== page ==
In Physics of the Future Michio Kaku demonstrates that in 2100 we will control computers via tiny brain sensors and, like magicians, move objects around with the power of our minds. Artificial intelligence will be dispersed throughout the environment, and Internet-enabled contact lenses will allow us to access the world's information base or conjure up any image we desire in the blink of an eye. So what does this mean for tourism? Is the future a world of flying cars, teleportation and space ships? More realistically, what about peak oil and ageing populations? What about the middle classes of China and India, the debate about the climate change emerging technologies such as claytronics used in hotel design. This chapter, A Futurist's Perspective of Ten Certainties of Change elaborates on drivers the drivers of change many think are uncertain, but in fact they are the opposite. The chapter explains why.
Download A Futurist's Perspective of Ten Certainties of Change
We know that by 2050 the world will be different compared to 2012, 10 billion will live on the planet, the average citizen will be older, oil will be a thing of the past and the world will be warmer. But it all depends how the world behaves in relation to these changes. For a sustainable future, that behaviour must be co-operative - a world of scarcity of resources drives policy to focus efficient resource use, waste minimization and collective responsibility. What does this all mean for tourism? In the spirit of this book I have tried to reflect on this from the perspective of three leaders writing to their constituencies, the President of the USA, the Prime Minister of New Zealand and the leader of New Zealand's tourism industry.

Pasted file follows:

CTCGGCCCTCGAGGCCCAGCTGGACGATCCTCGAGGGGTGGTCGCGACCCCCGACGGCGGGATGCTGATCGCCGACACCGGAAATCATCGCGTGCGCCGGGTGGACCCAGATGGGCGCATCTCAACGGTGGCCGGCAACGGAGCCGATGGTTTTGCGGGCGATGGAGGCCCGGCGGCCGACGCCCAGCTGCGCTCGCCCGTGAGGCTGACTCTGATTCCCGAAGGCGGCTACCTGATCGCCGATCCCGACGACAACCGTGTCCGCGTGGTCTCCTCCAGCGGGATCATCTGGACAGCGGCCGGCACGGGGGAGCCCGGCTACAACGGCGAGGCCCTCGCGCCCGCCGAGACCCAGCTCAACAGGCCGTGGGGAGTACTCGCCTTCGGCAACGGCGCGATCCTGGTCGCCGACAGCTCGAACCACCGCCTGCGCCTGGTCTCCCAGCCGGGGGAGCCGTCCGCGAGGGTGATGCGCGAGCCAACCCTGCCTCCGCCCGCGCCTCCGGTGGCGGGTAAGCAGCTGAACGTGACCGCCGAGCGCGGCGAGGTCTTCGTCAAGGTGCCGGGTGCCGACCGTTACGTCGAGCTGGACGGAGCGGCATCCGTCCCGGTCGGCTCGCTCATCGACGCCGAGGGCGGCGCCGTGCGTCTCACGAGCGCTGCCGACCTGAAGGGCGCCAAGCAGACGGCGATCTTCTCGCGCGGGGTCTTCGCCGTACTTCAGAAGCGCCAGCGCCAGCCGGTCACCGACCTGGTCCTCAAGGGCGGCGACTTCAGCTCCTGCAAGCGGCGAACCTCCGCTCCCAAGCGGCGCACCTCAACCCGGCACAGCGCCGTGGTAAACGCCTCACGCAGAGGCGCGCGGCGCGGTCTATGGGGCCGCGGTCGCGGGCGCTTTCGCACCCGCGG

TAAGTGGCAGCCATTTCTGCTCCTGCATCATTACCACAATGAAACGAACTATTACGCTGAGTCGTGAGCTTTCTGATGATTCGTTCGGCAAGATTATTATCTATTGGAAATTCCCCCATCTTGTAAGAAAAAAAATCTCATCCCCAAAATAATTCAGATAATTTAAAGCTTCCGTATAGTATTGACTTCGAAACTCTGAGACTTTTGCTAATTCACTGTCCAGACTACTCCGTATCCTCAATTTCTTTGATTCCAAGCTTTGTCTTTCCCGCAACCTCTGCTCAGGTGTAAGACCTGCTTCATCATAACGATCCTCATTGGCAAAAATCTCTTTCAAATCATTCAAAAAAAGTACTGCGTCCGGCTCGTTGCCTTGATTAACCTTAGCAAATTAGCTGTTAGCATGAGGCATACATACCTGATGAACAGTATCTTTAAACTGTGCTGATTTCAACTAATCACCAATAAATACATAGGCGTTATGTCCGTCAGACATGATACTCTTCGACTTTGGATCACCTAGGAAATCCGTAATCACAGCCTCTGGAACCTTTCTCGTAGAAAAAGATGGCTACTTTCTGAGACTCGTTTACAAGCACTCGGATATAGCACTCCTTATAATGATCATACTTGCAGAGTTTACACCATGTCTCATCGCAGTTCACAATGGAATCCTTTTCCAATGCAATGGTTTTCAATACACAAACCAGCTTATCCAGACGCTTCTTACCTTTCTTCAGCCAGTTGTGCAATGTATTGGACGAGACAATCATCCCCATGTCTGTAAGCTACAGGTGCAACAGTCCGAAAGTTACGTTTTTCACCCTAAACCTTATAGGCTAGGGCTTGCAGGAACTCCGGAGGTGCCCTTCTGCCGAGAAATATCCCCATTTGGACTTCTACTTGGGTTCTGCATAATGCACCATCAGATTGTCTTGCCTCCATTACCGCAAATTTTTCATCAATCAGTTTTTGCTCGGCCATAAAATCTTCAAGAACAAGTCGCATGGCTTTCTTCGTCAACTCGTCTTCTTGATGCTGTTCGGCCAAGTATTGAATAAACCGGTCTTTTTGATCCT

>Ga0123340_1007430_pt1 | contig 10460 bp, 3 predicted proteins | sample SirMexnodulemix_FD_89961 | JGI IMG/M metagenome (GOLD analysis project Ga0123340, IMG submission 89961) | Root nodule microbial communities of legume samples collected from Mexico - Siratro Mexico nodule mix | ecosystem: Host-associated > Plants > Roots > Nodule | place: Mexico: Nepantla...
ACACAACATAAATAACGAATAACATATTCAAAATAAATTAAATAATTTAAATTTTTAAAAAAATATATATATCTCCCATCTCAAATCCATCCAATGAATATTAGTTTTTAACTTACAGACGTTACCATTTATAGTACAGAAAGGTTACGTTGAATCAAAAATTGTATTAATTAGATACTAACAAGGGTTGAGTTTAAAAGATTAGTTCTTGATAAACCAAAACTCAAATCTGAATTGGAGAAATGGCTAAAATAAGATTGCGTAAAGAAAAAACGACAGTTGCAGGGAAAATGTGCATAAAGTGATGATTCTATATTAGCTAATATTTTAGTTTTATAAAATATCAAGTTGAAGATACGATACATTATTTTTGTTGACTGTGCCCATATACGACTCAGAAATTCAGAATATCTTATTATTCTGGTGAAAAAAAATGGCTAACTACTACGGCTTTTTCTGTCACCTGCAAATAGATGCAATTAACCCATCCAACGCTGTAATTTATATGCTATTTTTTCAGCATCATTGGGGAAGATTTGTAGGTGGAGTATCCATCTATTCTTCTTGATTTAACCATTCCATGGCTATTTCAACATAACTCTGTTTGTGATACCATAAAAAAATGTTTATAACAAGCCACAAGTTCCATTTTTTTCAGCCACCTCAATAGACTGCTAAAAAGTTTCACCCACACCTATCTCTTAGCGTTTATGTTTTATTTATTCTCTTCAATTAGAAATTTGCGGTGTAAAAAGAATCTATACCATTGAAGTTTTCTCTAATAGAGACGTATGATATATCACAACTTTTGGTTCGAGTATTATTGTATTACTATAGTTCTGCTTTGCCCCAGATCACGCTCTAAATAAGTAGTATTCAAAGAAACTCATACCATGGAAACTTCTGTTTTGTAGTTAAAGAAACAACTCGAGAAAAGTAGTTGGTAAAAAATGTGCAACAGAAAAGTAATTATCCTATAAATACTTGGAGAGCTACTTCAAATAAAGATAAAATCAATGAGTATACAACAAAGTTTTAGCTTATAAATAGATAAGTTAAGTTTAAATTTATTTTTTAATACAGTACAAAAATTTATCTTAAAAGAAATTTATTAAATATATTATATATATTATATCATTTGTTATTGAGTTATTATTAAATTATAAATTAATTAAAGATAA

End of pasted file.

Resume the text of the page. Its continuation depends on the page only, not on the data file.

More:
Download Our Sustainable Future - Looking Back from 2050
This chapter identifies two cluster of driving forces relating to the behaviours and values of the New Zealand's future tourist. First of all, the identity of fluidity in a future society – is an identity less restricted by background or geography but more by achievement. In a fluid environment, communications channels and technologies are fast developing instantly thus promoting a culture of choice enhancement.
In an era of the pension crisis, scarcity of oil, inflation and falling levels of disposal income in which tourism expenditure falls year on year tourists will also seek simplicity – typified by products available close to home or value based holidays with basic facilities the behaviours of simplicity emerge. Satisfying 'simplicity' requires particular types of advice: for example, advising travellers on the optimal time to purchase an airline ticket (e.g. www.bing.com/travel) or price comparison technologies which are found on many online booking services. The drivers identified here are the opposite of an affluent society and a fluid identity. The chapter discusses the impact of these drivers on the future of New Zealand.